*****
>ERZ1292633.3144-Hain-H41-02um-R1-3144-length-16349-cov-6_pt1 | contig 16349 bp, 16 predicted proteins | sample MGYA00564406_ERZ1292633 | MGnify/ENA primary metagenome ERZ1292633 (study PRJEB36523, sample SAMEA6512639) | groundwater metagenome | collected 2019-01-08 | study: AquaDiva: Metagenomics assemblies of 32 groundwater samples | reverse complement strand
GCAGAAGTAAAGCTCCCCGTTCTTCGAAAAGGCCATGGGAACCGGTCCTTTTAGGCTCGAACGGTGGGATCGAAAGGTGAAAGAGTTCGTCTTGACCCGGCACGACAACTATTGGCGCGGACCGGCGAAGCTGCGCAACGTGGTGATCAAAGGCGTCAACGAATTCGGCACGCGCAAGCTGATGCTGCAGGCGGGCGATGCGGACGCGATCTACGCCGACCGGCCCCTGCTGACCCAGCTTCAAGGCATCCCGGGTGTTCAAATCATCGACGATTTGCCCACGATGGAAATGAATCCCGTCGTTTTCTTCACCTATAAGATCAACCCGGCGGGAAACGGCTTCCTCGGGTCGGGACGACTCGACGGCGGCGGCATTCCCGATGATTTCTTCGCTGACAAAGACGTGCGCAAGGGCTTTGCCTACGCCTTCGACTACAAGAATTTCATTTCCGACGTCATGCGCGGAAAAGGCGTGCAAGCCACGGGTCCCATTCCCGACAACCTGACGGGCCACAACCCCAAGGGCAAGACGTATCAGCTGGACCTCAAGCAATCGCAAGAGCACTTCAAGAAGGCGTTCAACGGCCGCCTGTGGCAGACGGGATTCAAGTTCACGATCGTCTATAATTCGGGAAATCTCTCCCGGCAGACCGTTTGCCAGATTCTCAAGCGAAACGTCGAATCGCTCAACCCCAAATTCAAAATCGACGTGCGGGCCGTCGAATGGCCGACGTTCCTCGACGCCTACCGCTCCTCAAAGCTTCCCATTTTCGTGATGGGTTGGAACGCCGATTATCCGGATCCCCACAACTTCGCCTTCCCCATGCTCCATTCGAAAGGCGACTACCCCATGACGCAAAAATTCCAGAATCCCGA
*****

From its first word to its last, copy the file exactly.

>ERZ1292633.3144-Hain-H41-02um-R1-3144-length-16349-cov-6_pt1 | contig 16349 bp, 16 predicted proteins | sample MGYA00564406_ERZ1292633 | MGnify/ENA primary metagenome ERZ1292633 (study PRJEB36523, sample SAMEA6512639) | groundwater metagenome | collected 2019-01-08 | study: AquaDiva: Metagenomics assemblies of 32 groundwater samples | reverse complement strand
GCAGAAGTAAAGCTCCCCGTTCTTCGAAAAGGCCATGGGAACCGGTCCTTTTAGGCTCGAACGGTGGGATCGAAAGGTGAAAGAGTTCGTCTTGACCCGGCACGACAACTATTGGCGCGGACCGGCGAAGCTGCGCAACGTGGTGATCAAAGGCGTCAACGAATTCGGCACGCGCAAGCTGATGCTGCAGGCGGGCGATGCGGACGCGATCTACGCCGACCGGCCCCTGCTGACCCAGCTTCAAGGCATCCCGGGTGTTCAAATCATCGACGATTTGCCCACGATGGAAATGAATCCCGTCGTTTTCTTCACCTATAAGATCAACCCGGCGGGAAACGGCTTCCTCGGGTCGGGACGACTCGACGGCGGCGGCATTCCCGATGATTTCTTCGCTGACAAAGACGTGCGCAAGGGCTTTGCCTACGCCTTCGACTACAAGAATTTCATTTCCGACGTCATGCGCGGAAAAGGCGTGCAAGCCACGGGTCCCATTCCCGACAACCTGACGGGCCACAACCCCAAGGGCAAGACGTATCAGCTGGACCTCAAGCAATCGCAAGAGCACTTCAAGAAGGCGTTCAACGGCCGCCTGTGGCAGACGGGATTCAAGTTCACGATCGTCTATAATTCGGGAAATCTCTCCCGGCAGACCGTTTGCCAGATTCTCAAGCGAAACGTCGAATCGCTCAACCCCAAATTCAAAATCGACGTGCGGGCCGTCGAATGGCCGACGTTCCTCGACGCCTACCGCTCCTCAAAGCTTCCCATTTTCGTGATGGGTTGGAACGCCGATTATCCGGATCCCCACAACTTCGCCTTCCCCATGCTCCATTCGAAAGGCGACTACCCCATGACGCAAAAATTCCAGAATCCCGA